NDSU Extension - Ramsey County


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June 7, 2010 Ag Column



Rain, Rain go away. There was an area northeast of Devils Lake that received quite a shower on Sunday evening.  Water sitting everywhere, another delay.  The crops are looking very good but with the normal cluster of weeds.  Wild Oats seemed to have made a bigger appearance this year than in the past.  Just a reminder on how to determine the difference between wild oats and small grains; the leaves curl to the left on a wild oat plant as you look down on the plant where all small grains curl to the left, looking down.



The 2010 growing season is upon us once again, and most of you have already been out in the field. Pesticides are an important tool for producers to manage pest problems, and many of you will be making pesticide applications or contracting with a commercial applicator to do so. Unfortunately, the ND Department of Agriculture continues to respond to pesticide drift complaints each year. Therefore, it is important to consider a few things as you go out into the field to make pesticide applications.


First and foremost, remember to read and follow the pesticide label since it is the best resource on how to safely and legally use the product. Many labels contain a maximum wind speed for applications, and failure to comply with such restrictions could not only result in drift, but also a label violation. In addition, North Dakota pesticide rules prohibit making any pesticide  application when environmental conditions favor drift. Second, it is important to ensure that your sprayer is calibrated, in good working order, and configured to match the application conditions. The publication, “Spray Equipment and Calibration (AE-73)” from the NDSU Extension Service

contains some excellent information in this regard. Every pesticide user has a responsibility to read and follow the label and to use pesticides safely, legally, and responsibly. Sound product stewardship is the best defense against additional laws and regulations. Don’t hesitate to call the ND Department of Agriculture if you have any questions on how to comply with state and federal pesticide requirements, including how to interpret label language. We would be glad to help you. Jeremiah Lien Pesticide Outreach Specialist North Dakota Department of Agriculture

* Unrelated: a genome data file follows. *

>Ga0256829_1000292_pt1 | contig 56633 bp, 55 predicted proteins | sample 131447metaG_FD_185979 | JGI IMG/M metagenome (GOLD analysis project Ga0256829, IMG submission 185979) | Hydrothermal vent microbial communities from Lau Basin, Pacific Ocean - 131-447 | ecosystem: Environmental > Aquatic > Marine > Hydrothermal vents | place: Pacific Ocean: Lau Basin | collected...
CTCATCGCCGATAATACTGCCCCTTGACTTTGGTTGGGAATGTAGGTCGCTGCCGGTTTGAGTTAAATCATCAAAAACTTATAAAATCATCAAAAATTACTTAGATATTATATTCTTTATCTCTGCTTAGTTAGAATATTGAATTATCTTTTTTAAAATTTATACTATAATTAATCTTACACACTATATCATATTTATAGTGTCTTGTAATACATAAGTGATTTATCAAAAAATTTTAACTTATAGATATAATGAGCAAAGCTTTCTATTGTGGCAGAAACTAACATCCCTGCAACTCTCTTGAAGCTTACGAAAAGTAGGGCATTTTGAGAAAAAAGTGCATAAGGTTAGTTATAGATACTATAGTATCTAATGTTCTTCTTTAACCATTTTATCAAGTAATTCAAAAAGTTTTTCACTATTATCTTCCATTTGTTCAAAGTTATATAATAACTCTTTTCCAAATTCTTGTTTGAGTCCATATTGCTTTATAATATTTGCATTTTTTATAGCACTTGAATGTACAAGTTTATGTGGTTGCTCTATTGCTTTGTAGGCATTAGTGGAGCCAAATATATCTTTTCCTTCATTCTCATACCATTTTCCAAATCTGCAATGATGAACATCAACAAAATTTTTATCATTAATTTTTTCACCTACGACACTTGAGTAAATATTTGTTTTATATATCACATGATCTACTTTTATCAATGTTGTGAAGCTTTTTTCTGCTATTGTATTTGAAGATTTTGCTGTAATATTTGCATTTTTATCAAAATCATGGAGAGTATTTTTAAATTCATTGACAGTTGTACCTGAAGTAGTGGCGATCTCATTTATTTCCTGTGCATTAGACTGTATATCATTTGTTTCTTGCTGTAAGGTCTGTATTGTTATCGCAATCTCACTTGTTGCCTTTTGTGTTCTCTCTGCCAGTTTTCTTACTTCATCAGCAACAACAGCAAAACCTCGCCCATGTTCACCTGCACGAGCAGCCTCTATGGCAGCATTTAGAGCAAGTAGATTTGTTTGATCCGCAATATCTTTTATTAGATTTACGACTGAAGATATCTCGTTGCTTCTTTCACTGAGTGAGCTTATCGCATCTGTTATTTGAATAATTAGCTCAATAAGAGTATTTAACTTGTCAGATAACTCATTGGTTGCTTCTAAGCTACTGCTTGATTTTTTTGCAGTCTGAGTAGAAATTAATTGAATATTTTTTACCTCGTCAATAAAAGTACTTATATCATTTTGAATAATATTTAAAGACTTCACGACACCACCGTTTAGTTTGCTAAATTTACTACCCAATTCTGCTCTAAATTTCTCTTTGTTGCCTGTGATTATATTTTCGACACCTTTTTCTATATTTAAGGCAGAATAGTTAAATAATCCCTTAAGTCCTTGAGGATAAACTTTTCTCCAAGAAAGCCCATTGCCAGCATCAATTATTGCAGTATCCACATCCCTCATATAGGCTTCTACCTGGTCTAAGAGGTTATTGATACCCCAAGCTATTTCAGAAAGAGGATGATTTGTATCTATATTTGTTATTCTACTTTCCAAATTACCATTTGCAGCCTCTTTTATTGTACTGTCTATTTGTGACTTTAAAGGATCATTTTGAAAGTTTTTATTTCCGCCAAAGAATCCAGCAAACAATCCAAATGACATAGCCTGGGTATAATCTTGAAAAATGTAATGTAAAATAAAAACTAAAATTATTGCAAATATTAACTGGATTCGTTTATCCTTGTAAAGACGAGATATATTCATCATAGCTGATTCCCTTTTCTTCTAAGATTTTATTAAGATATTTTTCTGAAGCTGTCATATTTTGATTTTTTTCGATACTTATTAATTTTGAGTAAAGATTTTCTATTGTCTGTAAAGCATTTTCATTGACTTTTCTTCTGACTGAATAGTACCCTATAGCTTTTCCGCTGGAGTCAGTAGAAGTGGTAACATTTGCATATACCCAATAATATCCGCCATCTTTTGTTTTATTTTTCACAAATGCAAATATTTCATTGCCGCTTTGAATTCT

The EPA has granted a ND Section 18 specific exemption for Spartan 4F on flax, which will allow flax growers to control kochia, ALS-resistant kochia, and

other small-seeded broadleaf weeds in their fields. There has been no effective options for kochia control because most kochia is now ALS-resistant. Uncontrolled kochia can reduce flax yields by an estimated 25 to 50 percent. The exemption allows a single ground application of 3 to 8 fluid ounces of Spartan 4F per acre, depending on soil type. The application must be made from 30 days before to three days after planting. Growers must have a copy of the Section 18 use directions in their possession during application. The exemption allows for treatment of 250,000 acres of flax, and expires June 30. The Federal registration is anticipated by growing season of 2011.


Pesticide Container Recycling Sites

This year Container Services Network, LLC with the Agriculture Container Recycling Council will be accepting used plastic pesticide containers at five Project Safe Send collection sites.  The sites are as follows:

Minot................ 7/12/10

Carrington....... 7/16/10

If you want to bring in your containers to recycle, please note the following:

·         The CSN/ACRC program covers containers made from HDPE up to 55 gallons in size (no shuttles or IBCs will be accepted during this pilot program)

·         All containers must be triple rinsed and free of residue

·         All caps, gaskets, and closures must be removed

·         All booklets and labels must be removed

Considering this is the first time this service has been offered during Project Safe Send, we are asking that applicators interested in using the program call CSN and pre-register, phone (866) 225-6629.  This is necessary in order to set up the proper logistical support for this initial phase.  CSN will have staff on site to discuss any recycling or Container Containment Compliance questions you may have.



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